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Help with Kodiak deer hunt plans....
I'm retiring in a few years and plan on going on a couple of out of state hunts each fall. A Kodiak Island deer hunt is high on my list. I know this hunt is a good ways off but I love to plan and dream. I'd like to hear some advice from those who have been; I know there are lots of things to consider. Boat or fly in/drop off, cabin rental? Guided or unguided? Do you have to draw a tag or are they readily available? Best time to go? Care of meat a big issue? A little about myself....I live in Georgia, retired military and have bow hunted for over 40 years. I've been on a number of out of state hunts, including BC and Africa, but most have been guided. As a result I don't have a lot of backpacking/camping gear but I'm good with purchasing some quality stuff. I'm 56 and a fitness fanatic so don't mind tough humps. Thanks for any advice!
Might want to contact Blacktail Bob on this forum....
My only experience was a boat based hunt. I thoroughly enjoyed the experience but can give one word of caution. The boat ads claim an advantage about having access to more territory. The facts are that they can only take you places where they can get you to shore and these places to seem to be visited by various boats on a fairly regular basis. On the other hand, they do offer comfort and security to the novice.
Fly in, I'd tent it, tags are OTC and you can shoot three bucks, I'd go in early Nov, meat care is not hard and plenty of people can help you out there.
A beaver load to the south end will carry 1200lbs and cost from 1200-1500$ each way. Pretty inexpensive hunt when costs are shared with a partner.
Best of luck!
I'll rent you the Kodiak Buck shack in November of 2018. Nick is right on the timing of when to hunt and everything else he said. Flight to the Buck shack is a little less money. All you need to bring is your clothing, game bags, pack, hunting equipment and food. The buck shack includes everything else you'd need.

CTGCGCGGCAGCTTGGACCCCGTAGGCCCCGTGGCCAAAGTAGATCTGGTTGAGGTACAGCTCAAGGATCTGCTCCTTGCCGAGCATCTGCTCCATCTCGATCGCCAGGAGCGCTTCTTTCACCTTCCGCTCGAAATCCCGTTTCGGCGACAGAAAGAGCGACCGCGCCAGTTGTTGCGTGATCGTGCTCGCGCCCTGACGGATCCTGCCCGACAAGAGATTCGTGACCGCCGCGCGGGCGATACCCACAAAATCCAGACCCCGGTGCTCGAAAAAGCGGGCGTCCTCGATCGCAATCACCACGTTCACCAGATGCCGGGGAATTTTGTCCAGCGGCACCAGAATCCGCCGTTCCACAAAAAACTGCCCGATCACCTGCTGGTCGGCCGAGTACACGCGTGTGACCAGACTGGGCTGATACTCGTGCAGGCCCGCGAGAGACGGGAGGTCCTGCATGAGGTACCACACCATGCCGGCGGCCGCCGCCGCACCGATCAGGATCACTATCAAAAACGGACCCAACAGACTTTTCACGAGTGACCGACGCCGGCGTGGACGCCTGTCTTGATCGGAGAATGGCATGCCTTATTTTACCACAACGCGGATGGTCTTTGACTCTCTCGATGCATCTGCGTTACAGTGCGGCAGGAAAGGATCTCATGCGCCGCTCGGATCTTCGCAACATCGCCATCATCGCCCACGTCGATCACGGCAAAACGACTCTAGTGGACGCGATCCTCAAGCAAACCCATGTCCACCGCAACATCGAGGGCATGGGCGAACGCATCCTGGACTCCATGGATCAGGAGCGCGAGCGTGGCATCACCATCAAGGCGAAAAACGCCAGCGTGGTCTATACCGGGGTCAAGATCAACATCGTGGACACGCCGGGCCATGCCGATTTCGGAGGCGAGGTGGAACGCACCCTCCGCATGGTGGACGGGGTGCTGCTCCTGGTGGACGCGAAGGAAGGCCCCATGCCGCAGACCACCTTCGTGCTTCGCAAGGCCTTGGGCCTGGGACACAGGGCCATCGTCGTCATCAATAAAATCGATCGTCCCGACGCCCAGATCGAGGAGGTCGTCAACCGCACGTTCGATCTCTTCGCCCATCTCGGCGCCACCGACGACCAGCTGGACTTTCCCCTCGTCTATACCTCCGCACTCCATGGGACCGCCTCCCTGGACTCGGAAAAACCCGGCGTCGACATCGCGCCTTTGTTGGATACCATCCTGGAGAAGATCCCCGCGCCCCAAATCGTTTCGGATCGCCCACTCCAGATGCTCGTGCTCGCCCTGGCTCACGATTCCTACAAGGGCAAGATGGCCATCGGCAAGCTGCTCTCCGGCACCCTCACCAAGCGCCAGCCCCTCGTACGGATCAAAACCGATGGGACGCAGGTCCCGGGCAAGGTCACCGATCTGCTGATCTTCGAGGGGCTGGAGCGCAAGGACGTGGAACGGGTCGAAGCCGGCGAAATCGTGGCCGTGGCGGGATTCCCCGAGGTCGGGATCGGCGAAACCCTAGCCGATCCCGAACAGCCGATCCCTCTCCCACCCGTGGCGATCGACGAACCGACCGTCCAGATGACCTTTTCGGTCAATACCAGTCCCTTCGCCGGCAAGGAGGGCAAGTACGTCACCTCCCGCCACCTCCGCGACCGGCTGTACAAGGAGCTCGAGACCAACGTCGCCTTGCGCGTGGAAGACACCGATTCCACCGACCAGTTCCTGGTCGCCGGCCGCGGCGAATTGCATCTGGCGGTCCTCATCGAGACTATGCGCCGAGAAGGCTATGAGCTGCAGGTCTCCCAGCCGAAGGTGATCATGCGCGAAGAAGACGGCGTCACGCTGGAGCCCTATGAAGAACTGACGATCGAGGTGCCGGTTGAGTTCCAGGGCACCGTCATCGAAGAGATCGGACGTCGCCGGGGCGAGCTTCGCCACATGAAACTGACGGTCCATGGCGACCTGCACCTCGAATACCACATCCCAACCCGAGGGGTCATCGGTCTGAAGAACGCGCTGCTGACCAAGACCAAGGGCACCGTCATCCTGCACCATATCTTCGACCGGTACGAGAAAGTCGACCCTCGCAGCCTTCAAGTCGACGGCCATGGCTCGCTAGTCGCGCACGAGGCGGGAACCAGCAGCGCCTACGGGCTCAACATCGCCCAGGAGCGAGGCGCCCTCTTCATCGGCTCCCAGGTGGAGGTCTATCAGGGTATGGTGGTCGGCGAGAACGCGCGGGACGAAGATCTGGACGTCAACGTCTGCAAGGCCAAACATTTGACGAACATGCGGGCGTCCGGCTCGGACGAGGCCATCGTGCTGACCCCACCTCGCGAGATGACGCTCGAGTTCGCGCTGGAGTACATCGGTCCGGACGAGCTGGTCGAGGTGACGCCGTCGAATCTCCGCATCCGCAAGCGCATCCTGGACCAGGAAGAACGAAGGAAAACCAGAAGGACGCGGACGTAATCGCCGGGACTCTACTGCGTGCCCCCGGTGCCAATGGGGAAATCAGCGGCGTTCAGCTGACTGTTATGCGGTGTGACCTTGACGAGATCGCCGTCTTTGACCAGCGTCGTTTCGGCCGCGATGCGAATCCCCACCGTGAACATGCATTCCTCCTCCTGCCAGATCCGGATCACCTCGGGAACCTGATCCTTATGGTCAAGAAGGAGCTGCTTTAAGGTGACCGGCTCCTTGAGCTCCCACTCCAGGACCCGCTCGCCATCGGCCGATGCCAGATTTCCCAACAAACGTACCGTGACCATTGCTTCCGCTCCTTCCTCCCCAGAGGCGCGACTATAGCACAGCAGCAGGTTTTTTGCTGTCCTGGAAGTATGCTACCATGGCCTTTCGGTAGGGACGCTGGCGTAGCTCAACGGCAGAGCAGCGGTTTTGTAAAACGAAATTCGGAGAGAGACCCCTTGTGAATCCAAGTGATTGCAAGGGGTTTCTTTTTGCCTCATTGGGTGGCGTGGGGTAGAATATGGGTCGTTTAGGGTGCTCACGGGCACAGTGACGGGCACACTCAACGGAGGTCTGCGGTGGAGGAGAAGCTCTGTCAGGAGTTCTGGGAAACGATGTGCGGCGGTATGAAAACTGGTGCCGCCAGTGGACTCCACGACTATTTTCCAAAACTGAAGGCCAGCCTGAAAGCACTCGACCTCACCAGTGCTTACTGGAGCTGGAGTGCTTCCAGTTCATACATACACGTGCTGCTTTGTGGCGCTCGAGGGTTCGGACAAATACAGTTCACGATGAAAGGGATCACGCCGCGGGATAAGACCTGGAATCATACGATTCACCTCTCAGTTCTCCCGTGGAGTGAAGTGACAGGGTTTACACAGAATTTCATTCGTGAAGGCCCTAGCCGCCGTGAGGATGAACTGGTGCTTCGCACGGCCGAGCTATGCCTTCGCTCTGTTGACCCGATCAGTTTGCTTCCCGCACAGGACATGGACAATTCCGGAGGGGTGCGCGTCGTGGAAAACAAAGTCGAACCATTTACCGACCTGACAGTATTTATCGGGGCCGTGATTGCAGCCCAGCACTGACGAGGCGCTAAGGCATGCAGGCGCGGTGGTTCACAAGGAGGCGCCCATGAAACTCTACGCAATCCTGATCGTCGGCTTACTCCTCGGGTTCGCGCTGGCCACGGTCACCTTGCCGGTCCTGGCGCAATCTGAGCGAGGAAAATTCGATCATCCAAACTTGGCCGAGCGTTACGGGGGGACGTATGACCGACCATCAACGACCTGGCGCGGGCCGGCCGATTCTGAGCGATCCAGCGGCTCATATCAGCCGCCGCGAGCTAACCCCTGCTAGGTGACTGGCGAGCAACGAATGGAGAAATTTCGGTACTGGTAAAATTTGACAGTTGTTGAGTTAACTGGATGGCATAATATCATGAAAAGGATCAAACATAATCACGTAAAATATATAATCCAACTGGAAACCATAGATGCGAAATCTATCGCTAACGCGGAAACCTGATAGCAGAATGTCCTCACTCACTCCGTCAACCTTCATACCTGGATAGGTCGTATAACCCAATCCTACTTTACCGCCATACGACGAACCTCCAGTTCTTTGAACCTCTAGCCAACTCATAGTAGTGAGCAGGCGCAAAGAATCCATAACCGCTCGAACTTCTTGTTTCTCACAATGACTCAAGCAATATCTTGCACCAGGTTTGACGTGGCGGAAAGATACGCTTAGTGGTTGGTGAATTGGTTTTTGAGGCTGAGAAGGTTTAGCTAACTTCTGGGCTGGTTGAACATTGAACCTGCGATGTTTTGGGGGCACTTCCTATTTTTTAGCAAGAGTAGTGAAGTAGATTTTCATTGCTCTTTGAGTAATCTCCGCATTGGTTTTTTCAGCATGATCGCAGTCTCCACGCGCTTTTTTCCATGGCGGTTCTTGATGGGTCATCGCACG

I think your most important choice is whether or not to go ASAP or roll the dice on an intervening bad winter and massive die off that will take years to recover.
Been so long since I hunted there. We flew in on a goose. I Agree, fly out is a good way to hunt black tails on Kodiak. Like others said, get a strong tent, ie bomb shelter tents. They are good. And yeah, Blacktail bob is a great reference. The packing list goes on and on, but you will have a bigger payload with the Beaver mentioned in above post. Also every year is a little different, but some years can be brutal as we landed on a big body of water that froze and we were removed one at a time by a super cub. So we ended up spending Thanksgiving there. Not in our original plans, haha. Kodiak weather is definitely something to respect. Also, like Nick said, early Nov. is a good time to hunt. Feel free to message me if you ever have any questions. Good luck on your hunts!
Steve is correct about deer numbers. They are very high right now after three consecutive easy winters. Its December and we really haven't had any snow accumulation yet so hopefully they will have another average winter or easier again this year.
I'll be out there in early March to Goat hunt then return the second half of April to bear hunt. I should have a pretty good idea of what the condition of the deer heard is.
I can't swing it now. I'm still paying off a killer African taxidermy bill and have 2 sons graduating from college in the next 2 years. But after that, look out! lol Bob, your shack sounds like an awesome opportunity, I'll be in touch. Thanks so much for all the great info...you guys rock!
I typically defer to Alaskans on this one--especially Bob or Nick. However, if you have never been to Alaska--or more specifically, Kodiak--it could be overwhelming to logistically put together a trip where you are responsible for all the gear and will be sleeping on the island in late fall. It is not a place everyone will enjoy in a tent.
A place like Bob's would be great because you don't have to worry about shelter. The only draw back is mobility. In early November, daylight is around 8-9 hours long and you can only get so far away each day. At least you have a sturdy building to avoid the weather.